Report on Aira (Japan) — 2 February-8 February 2011
Smithsonian / US Geological Survey Weekly Volcanic Activity Report,
2 February-8 February 2011
Managing Editor: Sally Kuhn Sennert
Please cite this report as:
Global Volcanism Program, 2011. Report on Aira (Japan). In: Sennert, S K (ed.), Weekly Volcanic Activity Report, 2 February-8 February 2011. Smithsonian Institution and US Geological Survey.
31.593°N, 130.657°E; summit elev. 1117 m
All times are local (unless otherwise noted)
Based on information from JMA, the Tokyo VAAC reported that during 1-8 February explosions from Sakura-jima produced plumes that rose to altitudes of 1.2-3.4 km (4,000-11,000 ft) a.s.l. and drifted SE, E, and NE. During 3-4 and 7 February, pilots reported that ash plumes rose to altitudes of 2.4-3 km (8,000-10,000 ft) a.s.l. According to a news article, an eruption on 8 February produced a gas-and-ash plume that rose 2 km. A large amount of ashfall prompted local authorities to temporarily ban residents from driving near the area.
Geological Summary. The Aira caldera in the northern half of Kagoshima Bay contains the post-caldera Sakurajima volcano, one of Japan's most active. Eruption of the voluminous Ito pyroclastic flow accompanied formation of the 17 x 23 km caldera about 22,000 years ago. The smaller Wakamiko caldera was formed during the early Holocene in the NE corner of the Aira caldera, along with several post-caldera cones. The construction of Sakurajima began about 13,000 years ago on the southern rim of Aira caldera and built an island that was finally joined to the Osumi Peninsula during the major explosive and effusive eruption of 1914. Activity at the Kitadake summit cone ended about 4850 years ago, after which eruptions took place at Minamidake. Frequent historical eruptions, recorded since the 8th century, have deposited ash on Kagoshima, one of Kyushu's largest cities, located across Kagoshima Bay only 8 km from the summit. The largest historical eruption took place during 1471-76.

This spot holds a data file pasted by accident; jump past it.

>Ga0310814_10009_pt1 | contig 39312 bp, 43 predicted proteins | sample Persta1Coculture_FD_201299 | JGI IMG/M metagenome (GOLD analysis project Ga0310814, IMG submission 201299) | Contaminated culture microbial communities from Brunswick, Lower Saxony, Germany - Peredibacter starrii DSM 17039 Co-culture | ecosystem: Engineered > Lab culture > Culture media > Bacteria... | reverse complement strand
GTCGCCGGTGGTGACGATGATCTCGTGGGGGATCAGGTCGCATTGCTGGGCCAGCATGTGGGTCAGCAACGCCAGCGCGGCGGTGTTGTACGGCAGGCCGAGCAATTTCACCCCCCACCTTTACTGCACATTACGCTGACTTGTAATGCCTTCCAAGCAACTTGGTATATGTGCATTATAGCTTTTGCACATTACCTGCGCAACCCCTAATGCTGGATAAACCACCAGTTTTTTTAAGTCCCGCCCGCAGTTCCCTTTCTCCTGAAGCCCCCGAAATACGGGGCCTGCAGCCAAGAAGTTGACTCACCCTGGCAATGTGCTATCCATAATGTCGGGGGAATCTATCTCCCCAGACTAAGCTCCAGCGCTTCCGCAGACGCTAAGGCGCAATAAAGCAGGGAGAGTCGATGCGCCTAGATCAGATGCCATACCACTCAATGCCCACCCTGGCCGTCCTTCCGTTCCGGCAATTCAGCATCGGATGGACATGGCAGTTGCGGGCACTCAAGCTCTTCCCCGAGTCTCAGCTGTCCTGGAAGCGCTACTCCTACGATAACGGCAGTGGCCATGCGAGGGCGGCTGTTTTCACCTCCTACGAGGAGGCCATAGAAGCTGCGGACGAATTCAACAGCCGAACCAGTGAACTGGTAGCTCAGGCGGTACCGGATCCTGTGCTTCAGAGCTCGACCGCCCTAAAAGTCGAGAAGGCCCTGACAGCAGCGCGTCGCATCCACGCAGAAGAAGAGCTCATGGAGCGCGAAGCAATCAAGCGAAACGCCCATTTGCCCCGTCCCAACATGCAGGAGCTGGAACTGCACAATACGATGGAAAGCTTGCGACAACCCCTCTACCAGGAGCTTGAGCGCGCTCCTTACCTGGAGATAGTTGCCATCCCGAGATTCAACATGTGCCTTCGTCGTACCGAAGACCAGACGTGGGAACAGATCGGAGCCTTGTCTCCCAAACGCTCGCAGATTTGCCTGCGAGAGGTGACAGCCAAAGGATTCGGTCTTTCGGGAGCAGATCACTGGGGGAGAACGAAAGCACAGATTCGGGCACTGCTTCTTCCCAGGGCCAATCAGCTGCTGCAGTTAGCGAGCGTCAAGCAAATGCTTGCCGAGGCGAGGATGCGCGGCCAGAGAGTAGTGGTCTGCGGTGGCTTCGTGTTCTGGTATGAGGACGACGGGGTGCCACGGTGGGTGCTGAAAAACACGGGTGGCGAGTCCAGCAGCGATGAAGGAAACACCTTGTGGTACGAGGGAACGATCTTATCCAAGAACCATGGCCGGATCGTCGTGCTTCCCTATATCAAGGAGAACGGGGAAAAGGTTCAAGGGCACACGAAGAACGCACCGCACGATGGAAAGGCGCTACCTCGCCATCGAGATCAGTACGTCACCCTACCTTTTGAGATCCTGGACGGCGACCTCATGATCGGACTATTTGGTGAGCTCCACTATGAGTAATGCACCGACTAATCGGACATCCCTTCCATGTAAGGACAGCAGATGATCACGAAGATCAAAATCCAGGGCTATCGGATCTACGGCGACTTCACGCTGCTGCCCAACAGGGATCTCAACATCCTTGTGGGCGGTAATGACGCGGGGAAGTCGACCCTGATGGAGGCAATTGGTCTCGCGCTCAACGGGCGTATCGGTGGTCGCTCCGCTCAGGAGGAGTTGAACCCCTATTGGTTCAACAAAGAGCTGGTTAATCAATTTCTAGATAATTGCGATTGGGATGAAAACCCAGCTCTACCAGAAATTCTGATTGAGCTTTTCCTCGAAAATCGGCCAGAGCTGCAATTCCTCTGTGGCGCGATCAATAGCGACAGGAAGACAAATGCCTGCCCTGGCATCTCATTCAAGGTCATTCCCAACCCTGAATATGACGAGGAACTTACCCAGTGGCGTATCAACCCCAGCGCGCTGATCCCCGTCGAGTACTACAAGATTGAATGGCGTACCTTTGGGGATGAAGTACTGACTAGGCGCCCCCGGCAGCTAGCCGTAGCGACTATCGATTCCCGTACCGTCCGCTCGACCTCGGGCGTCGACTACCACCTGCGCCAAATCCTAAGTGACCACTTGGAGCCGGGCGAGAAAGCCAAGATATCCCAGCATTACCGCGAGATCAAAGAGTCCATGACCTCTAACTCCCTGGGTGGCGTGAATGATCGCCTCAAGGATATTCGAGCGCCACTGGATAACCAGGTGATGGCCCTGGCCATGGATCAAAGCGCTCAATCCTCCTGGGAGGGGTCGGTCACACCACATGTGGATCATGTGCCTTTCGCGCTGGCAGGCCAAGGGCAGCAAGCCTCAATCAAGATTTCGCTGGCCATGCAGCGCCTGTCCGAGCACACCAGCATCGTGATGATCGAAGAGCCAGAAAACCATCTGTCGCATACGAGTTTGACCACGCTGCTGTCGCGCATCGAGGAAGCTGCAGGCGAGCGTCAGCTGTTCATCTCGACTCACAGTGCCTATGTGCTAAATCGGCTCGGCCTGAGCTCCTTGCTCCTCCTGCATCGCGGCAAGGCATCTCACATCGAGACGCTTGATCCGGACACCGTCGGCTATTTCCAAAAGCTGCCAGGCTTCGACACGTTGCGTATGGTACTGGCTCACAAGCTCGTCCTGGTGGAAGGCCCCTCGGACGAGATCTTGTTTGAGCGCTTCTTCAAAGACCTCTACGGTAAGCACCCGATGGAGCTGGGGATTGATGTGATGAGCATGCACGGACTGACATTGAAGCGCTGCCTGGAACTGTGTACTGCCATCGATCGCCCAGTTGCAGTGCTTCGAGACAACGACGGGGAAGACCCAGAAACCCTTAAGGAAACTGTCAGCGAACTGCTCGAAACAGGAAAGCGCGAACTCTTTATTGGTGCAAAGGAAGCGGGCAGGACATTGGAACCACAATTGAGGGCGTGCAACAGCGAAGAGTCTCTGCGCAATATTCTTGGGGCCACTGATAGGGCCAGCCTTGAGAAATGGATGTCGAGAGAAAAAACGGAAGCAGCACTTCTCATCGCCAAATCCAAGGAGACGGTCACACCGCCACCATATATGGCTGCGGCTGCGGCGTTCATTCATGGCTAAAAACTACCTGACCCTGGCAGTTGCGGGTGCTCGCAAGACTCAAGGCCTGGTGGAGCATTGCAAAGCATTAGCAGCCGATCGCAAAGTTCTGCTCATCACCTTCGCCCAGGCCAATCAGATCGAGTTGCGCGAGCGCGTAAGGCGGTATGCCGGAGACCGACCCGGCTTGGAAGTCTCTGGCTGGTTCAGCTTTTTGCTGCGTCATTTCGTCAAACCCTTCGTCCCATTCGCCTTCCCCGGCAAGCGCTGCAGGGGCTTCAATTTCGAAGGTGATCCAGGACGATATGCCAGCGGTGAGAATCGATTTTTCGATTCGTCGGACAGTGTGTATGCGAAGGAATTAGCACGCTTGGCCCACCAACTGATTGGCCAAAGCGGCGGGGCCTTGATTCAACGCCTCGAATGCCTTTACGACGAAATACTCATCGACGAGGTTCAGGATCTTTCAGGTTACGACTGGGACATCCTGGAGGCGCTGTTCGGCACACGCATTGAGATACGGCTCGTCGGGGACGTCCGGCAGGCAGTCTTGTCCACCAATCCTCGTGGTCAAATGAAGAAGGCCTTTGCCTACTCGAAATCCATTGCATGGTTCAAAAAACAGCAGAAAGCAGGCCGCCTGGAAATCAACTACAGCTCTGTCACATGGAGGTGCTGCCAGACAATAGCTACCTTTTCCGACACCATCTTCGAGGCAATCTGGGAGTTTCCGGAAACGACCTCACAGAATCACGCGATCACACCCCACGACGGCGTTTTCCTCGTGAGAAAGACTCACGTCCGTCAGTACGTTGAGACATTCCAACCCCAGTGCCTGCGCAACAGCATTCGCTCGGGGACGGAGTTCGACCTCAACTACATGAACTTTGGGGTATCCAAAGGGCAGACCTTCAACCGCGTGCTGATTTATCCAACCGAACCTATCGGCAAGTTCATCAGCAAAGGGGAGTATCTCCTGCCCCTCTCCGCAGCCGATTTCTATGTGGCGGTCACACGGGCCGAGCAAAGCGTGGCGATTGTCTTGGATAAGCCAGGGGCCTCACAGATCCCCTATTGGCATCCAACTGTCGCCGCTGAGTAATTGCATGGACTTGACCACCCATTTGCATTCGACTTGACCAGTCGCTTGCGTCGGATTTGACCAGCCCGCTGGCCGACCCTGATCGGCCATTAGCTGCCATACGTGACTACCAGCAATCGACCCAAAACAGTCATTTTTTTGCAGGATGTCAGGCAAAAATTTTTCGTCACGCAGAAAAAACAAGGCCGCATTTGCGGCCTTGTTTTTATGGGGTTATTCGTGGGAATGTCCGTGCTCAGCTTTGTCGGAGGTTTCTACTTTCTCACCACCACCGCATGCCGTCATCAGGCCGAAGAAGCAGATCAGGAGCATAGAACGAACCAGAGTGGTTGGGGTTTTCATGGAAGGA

Sources: Arirang News, Tokyo Volcanic Ash Advisory Center (VAAC)